Kansas’ food sales tax was the second highest in the country, and Health Forward supports and applauds the move to eliminate it over time to increase economic justice for low and moderate income Kansans.
The Legislature passed a significant bill that Gov. Kelly signed that is designed to spur investment in affordable housing in rural and urban communities. It establishes tax credits for investors in rural housing development, as well as an affordable housing tax credit for the state overall. Additionally, a provision was made to create a loan guarantee for qualified single-family home construction or renovation in rural areas.
This is a landmark piece of legislation that could help stimulate investment in often overlooked and underinvested communities in Kansas. Health Forward will look for more opportunities to enhance investment in affordable housing in Kansas in our policy agenda.
Just before the Legislature closed the second veto session, they took final action on SB19, which creates a 988 suicide prevention and mental health crisis hotline. Not only is the law in place, but it is already funded through $10 million included in the budget.
This is a huge win for Kansans, and we thank the Legislature for passing and funding this valuable mental health resource. We will look for other opportunities to enhance mental health resources across Kansas as we build our 2023-2024 policy agenda.
Summary of Key Legislation from the 2022 Kansas Legislative Session
|Policy||Health Forward |
|Status||Good or Bad|
|Medicaid Expansion||People||Not passed. |
Not heard in committee.
|Dental Care||People||For the first time, the budget funds dental care for adults on Medicaid.|
|Redistricting||Power||Adopted map that disenfranchises voters of color.|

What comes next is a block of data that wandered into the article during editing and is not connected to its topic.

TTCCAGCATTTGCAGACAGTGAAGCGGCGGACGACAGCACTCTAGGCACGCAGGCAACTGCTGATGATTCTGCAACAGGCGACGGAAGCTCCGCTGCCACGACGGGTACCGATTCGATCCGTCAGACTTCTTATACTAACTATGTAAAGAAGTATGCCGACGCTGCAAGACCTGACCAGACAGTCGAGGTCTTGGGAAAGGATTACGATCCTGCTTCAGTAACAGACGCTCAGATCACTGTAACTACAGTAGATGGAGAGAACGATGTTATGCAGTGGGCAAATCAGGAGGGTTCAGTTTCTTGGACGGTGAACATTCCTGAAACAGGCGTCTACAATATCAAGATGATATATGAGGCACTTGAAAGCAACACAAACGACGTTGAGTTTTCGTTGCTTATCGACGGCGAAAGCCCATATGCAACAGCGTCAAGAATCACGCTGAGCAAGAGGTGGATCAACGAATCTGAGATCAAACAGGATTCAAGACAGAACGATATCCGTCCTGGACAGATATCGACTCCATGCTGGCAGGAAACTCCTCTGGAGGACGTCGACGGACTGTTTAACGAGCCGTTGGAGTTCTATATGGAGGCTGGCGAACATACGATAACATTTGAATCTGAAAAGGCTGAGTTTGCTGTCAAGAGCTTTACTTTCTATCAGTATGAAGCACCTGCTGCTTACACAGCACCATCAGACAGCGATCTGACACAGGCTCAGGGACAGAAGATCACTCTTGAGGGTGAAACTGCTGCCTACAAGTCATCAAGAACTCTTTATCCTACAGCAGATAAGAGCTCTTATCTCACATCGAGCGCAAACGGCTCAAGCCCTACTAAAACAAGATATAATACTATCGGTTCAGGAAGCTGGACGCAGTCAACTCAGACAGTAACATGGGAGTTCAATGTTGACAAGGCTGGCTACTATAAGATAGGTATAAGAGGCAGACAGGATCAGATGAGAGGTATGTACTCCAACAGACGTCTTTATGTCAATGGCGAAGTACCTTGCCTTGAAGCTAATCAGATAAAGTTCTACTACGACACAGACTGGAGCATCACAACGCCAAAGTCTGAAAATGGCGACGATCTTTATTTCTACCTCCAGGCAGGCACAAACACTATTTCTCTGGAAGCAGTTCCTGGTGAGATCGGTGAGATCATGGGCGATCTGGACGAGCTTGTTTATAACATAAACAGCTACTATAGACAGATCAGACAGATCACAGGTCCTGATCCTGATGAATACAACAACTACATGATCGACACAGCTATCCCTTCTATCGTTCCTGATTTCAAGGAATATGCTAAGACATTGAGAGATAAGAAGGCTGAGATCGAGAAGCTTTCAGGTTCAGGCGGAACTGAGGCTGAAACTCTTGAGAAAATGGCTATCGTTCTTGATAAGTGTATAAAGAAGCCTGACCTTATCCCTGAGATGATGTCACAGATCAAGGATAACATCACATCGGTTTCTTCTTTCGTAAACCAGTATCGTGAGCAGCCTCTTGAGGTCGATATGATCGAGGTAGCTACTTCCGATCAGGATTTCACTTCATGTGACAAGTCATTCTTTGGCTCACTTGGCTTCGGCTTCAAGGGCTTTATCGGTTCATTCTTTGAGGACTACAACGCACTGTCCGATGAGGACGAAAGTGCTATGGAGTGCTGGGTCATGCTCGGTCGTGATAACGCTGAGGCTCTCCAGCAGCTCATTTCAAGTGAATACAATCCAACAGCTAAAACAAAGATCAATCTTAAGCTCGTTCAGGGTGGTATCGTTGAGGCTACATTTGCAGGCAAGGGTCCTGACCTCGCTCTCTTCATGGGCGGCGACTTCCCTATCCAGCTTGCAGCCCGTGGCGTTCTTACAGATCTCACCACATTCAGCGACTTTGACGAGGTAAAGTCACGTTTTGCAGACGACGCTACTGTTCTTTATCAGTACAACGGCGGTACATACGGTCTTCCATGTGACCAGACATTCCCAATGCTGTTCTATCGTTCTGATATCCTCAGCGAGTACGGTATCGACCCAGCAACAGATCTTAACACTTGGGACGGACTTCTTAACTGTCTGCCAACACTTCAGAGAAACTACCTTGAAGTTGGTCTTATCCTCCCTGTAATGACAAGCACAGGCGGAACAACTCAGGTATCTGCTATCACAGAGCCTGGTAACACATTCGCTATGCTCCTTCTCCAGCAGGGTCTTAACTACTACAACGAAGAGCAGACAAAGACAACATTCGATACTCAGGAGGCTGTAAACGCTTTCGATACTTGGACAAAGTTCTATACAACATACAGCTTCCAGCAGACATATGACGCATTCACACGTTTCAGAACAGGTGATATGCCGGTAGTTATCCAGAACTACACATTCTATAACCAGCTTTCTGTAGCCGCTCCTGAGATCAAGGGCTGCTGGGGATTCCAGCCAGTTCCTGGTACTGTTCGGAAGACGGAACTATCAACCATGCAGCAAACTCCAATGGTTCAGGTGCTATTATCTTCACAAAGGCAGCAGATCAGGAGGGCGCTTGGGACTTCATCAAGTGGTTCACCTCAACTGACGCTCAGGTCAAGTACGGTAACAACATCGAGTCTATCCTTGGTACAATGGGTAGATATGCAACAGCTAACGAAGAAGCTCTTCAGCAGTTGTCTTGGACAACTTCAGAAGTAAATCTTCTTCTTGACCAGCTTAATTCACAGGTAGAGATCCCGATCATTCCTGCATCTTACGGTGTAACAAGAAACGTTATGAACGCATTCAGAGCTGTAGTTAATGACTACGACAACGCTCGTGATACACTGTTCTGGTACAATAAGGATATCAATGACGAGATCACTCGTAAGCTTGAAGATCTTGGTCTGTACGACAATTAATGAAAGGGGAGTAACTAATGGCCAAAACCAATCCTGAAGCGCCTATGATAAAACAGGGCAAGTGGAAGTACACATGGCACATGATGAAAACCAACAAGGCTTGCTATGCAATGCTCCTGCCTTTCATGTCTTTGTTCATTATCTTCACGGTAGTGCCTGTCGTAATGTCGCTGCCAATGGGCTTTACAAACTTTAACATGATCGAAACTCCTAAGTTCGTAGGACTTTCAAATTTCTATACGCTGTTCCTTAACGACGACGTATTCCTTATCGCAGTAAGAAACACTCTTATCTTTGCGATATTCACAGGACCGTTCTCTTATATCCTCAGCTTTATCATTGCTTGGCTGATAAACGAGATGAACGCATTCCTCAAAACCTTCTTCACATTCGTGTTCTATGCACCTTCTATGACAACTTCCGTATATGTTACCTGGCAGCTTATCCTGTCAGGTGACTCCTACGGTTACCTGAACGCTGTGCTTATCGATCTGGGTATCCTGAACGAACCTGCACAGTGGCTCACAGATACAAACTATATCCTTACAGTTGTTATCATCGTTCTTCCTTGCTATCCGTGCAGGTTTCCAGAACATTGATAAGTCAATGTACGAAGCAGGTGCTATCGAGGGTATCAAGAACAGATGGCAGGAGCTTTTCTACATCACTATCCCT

|Food Sales Tax||People||Food sales tax elimination bill signed into law. |
Tax fully phased out by 2025.
|Affordable Housing||Place||Affordable housing bill signed into law.|
Creates incentives for investing in affordable housing.
|Mental Health||People||Creation of 988 suicide prevention and mental health crisis hotline.|
Funded for immediate implementation.
The close to the 2022 Missouri regular session was a mixed bag. On one hand, some harmful legislation was adopted, such as a restrictive voter ID bill, and some beneficial legislation withered in the Legislature, such as extending Medicaid coverage to new Missouri mothers.
On the other hand, elected officials rejected some very bad legislation, like HJR 117, which we strongly opposed.
Of the bills that we advocated for, not many that made it through both houses for signature by Gov. Mike Parson.
Some notable legislation passed were those constitutionally required of the Legislature, namely the budget and the new Congressional maps. We’ll cover more on that below.
The Missouri General Assembly is off until the veto session starts on Sept. 14.
The highest priority legislation for Health Forward was ensuring that HJR 117 was stopped. Fortunately, the bill — while placed on the calendar for potential Senate debate — never came to the floor. The bill would’ve put on the ballot a question to ask Missouri voters to allow legislators to determine funding amounts for Medicaid program funding on an annual basis and impose work requirements.
We testified in opposition to the bill when it was in committee in the Senate as it subverts the voice of Missouri voters and jeopardizes efforts to provide working Missourians with access to quality, affordable health care.
We oppose any efforts to impose work requirements because they restrict access to health care and other essential safety net programs, by adding another layer of administrative overhead. We’re also opposed to work requirements as they are rooted in anti-Blackness imposed during the Jim Crow era.
The General Assembly sent newly configured federal congressional maps to Gov. Parson, which he signed on May 18. This was a contentious process all session as many Republicans were pushing for a map that would’ve cracked up the current seat held by Rep. Emmanuel Cleaver II. This didn’t come to fruition, though. And despite holding the status quo of a likely 6-Republican, 2-Democratic seat split, the new maps feature some notable boundaries. For example, the border between the third and fourth districts cuts right through the heart of Columbia, Missouri.